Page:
I hate fake news, and I venture you do too. But we’re not too worried about it if it lines up with what we want to believe.
You’re likely familiar with an event that happened this week in 1864. During the Civil War, Lydia Bixby lost all five of her sons. Casualties of war. On November 21, President Lincoln sent a letter to the grieving mother.
I have been shown in the files of the War Department a statement of the Adjutant General of Massachusetts that you are the mother of five sons who have died gloriously on the field of battle.
I feel how weak and fruitless must be any word of mine which should attempt to beguile you from the grief of a loss so overwhelming. But I cannot refrain from tendering to you the consolation that may be found in the thanks of the Republic they died to save.
I pray that our Heavenly Father may assuage the anguish of your bereavement, and leave you only the cherished memory of the loved and lost, and the solemn pride that must be yours to have laid so costly a sacrifice upon the altar of Freedom.
Yours, very sincerely and respectfully,
Newspapers picked up the letter and printed it. Copies were printed and sold as souvenirs in the years after Lincoln died. And why not? It shows the heart and compassion of the president everyone loved and admired.
I’ll tell you why not. Lincoln likely did not write the letter.
Fake news in the 1800s. Here’s what we know.
- An original letter in Lincoln’s hand does not exist.
- If the letter did come from the White House, it was likely written by John Hay, the president’s secretary.
- Lydia Bixby made the initial claim that her five sons died. However, only two died during the war, and a third may have been a deserter. Two sons came out of the war unscathed. Mrs. Bixby was later reported to be a woman of questionable character.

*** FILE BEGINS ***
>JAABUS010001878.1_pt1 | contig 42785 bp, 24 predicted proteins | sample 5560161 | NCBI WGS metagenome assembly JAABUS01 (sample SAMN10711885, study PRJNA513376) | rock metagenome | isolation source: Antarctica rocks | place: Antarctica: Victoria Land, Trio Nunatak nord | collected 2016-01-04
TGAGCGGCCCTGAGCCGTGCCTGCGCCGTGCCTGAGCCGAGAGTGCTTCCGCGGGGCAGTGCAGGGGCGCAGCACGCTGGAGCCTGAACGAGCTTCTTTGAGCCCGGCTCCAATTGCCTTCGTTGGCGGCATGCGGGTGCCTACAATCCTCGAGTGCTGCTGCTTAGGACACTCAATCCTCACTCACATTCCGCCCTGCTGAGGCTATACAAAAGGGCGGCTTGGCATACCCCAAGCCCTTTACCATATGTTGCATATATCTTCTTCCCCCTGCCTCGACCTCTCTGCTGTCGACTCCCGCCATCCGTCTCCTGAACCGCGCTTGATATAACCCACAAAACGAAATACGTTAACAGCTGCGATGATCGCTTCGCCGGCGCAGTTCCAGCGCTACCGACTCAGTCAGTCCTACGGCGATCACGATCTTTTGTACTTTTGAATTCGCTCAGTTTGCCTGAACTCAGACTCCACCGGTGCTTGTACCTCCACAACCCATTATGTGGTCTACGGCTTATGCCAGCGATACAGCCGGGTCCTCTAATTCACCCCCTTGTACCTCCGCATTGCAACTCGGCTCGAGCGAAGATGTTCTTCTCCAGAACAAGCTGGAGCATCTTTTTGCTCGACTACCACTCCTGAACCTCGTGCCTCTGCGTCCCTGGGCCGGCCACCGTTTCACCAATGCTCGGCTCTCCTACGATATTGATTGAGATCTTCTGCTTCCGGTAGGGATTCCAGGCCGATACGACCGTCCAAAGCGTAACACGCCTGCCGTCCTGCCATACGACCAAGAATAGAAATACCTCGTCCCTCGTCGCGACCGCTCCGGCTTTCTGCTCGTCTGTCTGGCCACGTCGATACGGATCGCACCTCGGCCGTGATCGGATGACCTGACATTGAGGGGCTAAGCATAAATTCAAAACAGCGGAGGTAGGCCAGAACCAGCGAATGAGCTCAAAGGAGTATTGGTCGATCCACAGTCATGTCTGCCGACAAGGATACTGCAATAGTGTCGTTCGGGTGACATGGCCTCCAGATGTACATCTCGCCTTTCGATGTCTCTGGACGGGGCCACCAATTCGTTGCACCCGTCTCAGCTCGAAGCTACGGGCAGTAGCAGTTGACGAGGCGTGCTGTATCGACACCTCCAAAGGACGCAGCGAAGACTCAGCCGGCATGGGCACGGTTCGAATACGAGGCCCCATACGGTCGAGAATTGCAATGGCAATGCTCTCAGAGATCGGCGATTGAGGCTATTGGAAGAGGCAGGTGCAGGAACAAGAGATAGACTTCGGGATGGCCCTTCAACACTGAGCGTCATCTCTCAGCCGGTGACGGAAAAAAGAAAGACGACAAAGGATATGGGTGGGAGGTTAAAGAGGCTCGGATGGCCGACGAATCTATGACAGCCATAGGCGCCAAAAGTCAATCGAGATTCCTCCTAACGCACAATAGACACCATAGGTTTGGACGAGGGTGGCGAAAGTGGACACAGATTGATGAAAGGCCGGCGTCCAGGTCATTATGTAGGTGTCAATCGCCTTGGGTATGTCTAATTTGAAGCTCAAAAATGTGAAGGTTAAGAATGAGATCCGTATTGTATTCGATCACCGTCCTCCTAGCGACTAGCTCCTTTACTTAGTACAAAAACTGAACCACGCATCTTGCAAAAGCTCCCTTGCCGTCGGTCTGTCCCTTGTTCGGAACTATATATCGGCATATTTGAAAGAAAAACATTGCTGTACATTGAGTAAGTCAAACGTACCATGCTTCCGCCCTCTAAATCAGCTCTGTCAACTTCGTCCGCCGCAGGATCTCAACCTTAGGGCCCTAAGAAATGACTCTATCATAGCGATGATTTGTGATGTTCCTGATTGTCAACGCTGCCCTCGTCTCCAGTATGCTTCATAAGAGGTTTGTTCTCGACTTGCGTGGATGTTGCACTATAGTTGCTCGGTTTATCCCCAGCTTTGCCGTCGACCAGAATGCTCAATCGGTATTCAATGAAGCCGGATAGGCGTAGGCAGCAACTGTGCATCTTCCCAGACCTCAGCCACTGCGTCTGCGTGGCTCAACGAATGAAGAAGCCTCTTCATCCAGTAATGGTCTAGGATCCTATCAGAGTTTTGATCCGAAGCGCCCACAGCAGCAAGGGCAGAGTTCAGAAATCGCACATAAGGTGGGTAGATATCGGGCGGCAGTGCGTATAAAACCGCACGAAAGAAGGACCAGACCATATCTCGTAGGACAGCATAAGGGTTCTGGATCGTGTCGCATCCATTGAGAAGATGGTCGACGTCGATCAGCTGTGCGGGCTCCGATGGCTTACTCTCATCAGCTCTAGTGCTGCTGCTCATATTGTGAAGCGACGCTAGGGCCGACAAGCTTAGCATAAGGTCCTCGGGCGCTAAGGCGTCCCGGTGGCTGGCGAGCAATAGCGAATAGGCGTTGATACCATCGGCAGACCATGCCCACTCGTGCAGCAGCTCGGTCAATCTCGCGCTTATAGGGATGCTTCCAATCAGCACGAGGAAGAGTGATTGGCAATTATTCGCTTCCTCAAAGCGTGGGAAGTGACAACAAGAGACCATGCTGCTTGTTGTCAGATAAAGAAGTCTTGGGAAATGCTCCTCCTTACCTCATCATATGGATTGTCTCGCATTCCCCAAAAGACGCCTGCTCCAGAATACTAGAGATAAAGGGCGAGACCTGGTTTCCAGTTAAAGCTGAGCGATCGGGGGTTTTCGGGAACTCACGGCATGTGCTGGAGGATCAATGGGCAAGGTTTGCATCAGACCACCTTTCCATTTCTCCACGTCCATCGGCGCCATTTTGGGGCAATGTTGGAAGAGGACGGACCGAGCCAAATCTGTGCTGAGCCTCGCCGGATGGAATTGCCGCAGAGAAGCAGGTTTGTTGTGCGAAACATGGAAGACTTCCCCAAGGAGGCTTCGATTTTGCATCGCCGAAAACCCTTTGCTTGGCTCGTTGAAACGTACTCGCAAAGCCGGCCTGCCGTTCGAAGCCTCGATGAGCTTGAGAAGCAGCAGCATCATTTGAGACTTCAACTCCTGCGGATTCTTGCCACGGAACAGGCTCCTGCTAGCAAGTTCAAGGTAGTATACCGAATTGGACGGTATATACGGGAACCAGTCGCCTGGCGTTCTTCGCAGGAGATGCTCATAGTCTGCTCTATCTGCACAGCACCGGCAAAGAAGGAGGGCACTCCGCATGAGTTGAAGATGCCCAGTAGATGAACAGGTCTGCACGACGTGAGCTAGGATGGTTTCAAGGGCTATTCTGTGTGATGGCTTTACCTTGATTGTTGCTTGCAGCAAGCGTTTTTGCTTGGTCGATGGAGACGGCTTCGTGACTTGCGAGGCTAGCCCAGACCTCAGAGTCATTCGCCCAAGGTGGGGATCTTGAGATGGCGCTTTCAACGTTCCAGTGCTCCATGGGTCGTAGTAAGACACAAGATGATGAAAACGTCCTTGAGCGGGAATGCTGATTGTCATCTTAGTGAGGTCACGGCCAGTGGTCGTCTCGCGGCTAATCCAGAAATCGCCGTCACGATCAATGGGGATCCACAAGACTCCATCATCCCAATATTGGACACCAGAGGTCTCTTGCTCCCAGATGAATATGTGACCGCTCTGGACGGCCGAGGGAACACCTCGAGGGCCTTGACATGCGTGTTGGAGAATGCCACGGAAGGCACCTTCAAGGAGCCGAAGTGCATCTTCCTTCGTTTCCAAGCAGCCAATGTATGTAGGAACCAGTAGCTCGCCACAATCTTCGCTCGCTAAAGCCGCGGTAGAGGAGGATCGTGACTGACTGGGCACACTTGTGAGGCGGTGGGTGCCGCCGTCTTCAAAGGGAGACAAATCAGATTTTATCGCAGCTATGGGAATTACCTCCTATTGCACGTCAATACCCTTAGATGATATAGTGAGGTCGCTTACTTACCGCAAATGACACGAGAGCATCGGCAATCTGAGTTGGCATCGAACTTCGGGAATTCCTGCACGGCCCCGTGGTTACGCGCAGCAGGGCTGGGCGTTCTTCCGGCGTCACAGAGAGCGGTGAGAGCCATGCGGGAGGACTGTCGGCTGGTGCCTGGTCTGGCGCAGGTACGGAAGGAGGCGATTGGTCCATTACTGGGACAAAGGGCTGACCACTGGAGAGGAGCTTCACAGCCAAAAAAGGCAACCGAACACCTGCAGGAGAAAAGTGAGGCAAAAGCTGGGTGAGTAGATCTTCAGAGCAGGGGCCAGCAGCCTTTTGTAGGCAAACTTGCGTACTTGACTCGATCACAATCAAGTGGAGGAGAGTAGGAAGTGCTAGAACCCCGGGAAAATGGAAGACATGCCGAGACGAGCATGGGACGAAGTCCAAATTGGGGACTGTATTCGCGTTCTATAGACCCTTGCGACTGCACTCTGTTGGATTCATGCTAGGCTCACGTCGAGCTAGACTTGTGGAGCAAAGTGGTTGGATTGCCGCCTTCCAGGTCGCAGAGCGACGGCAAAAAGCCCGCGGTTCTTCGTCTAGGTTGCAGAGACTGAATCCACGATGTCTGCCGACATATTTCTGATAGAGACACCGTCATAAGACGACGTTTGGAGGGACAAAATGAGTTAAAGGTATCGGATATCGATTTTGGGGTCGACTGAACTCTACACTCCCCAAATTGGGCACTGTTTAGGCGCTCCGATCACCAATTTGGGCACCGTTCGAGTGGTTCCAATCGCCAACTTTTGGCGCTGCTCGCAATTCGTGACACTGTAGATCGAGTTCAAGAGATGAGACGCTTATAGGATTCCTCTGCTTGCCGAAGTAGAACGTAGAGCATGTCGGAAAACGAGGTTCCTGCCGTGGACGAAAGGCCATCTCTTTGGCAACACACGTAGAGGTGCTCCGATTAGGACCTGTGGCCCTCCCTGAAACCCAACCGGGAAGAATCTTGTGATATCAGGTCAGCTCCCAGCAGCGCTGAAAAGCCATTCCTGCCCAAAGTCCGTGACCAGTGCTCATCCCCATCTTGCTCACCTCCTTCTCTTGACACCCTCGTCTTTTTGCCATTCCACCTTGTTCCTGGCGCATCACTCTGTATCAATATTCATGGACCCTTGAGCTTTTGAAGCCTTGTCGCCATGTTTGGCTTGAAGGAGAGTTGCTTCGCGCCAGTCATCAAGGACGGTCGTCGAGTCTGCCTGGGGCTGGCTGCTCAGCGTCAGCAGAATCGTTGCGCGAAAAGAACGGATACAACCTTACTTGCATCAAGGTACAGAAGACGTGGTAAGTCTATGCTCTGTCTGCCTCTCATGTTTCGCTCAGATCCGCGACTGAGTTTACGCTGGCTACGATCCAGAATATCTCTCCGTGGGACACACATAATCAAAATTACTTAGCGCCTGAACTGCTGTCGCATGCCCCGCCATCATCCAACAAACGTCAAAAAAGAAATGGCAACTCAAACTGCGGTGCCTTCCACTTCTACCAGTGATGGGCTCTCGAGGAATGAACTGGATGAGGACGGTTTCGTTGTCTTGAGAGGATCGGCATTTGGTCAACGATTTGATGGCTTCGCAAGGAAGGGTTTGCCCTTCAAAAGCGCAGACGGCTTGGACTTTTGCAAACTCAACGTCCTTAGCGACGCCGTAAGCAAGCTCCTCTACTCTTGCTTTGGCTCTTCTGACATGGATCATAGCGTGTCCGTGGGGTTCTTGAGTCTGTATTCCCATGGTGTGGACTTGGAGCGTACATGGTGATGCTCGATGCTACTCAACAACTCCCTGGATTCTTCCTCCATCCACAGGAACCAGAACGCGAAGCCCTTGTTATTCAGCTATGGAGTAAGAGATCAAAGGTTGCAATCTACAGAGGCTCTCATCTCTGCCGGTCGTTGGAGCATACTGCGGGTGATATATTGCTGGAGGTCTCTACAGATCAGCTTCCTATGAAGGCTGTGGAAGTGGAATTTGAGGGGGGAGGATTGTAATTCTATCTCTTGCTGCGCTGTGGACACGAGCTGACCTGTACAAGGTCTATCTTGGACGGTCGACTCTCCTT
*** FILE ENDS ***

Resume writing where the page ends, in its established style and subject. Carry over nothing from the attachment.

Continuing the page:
Wherever the newspapers got the story, they ran with it because … well, it made good copy. We love heart-wrenching stories. It made the president look saintly, especially in the years after his death when the nation grieved. So what if it may or may not be quite accurate?
It was fake news, and the story got a second life when it featured prominently in Steven Spielberg’s Saving Private Ryan (1998).
Why can’t we just stick with what’s true, no matter how mundane it is?
In 2011, my wife and I had the opportunity to attend an early viewing of the movie Soul Surfer, the true story of Bethany Hamilton, a skilled surfer who lost an arm in a shark attack. The movie focused on the struggles Bethany had after the attack—both physically and emotionally—as she tried to resume her surfing career. OK, pretty decent movie (and that’s saying something, considering my dislike of Christian movies). After the movie, there was a Q&A with one of the producers. In response to a question, he pointed out that, in reality, Bethany did not struggle with fear or confidence. She got right back on her surfboard as soon as she was could. They had to “Hollywood-ize” it and add some drama.
Christian, we’ve got to stop circulating outlandish stories simply because they support our viewpoint. We must speak and repost the truth—without embellishment. We should be the front lines of truth.
And while I’m at it … pastor, quit embellishing your sermon illustrations. Quit making yourself the hero. I’ve read more than one account where the writer/preacher was running through the airport, stopped to help a child, and the child asked, “Mister, are you Jesus?” (Apparently our nation’s airports are overrun with preachers and kids in trouble.) Be men of truth and integrity.
Before you use a story, do some research. Verify it. Stick with the truth. And if Lincoln didn’t write that letter, don’t tell the story—even if it does add the right effect.
So why do we tolerate and even circulate fake stories? They support what we want to believe. Sure, we can get folks worked up with fake news or an embellished story, but TRUTH MATTERS.
- “The Lord detests lying lips, but he delights in people who are trustworthy” (Prov. 12:22).
- “Finally, brothers and sisters, whatever is true, whatever is noble, whatever is right, whatever is pure, whatever is lovely, whatever is admirable—if anything is excellent or praiseworthy—think about such things” (Phil. 4:8).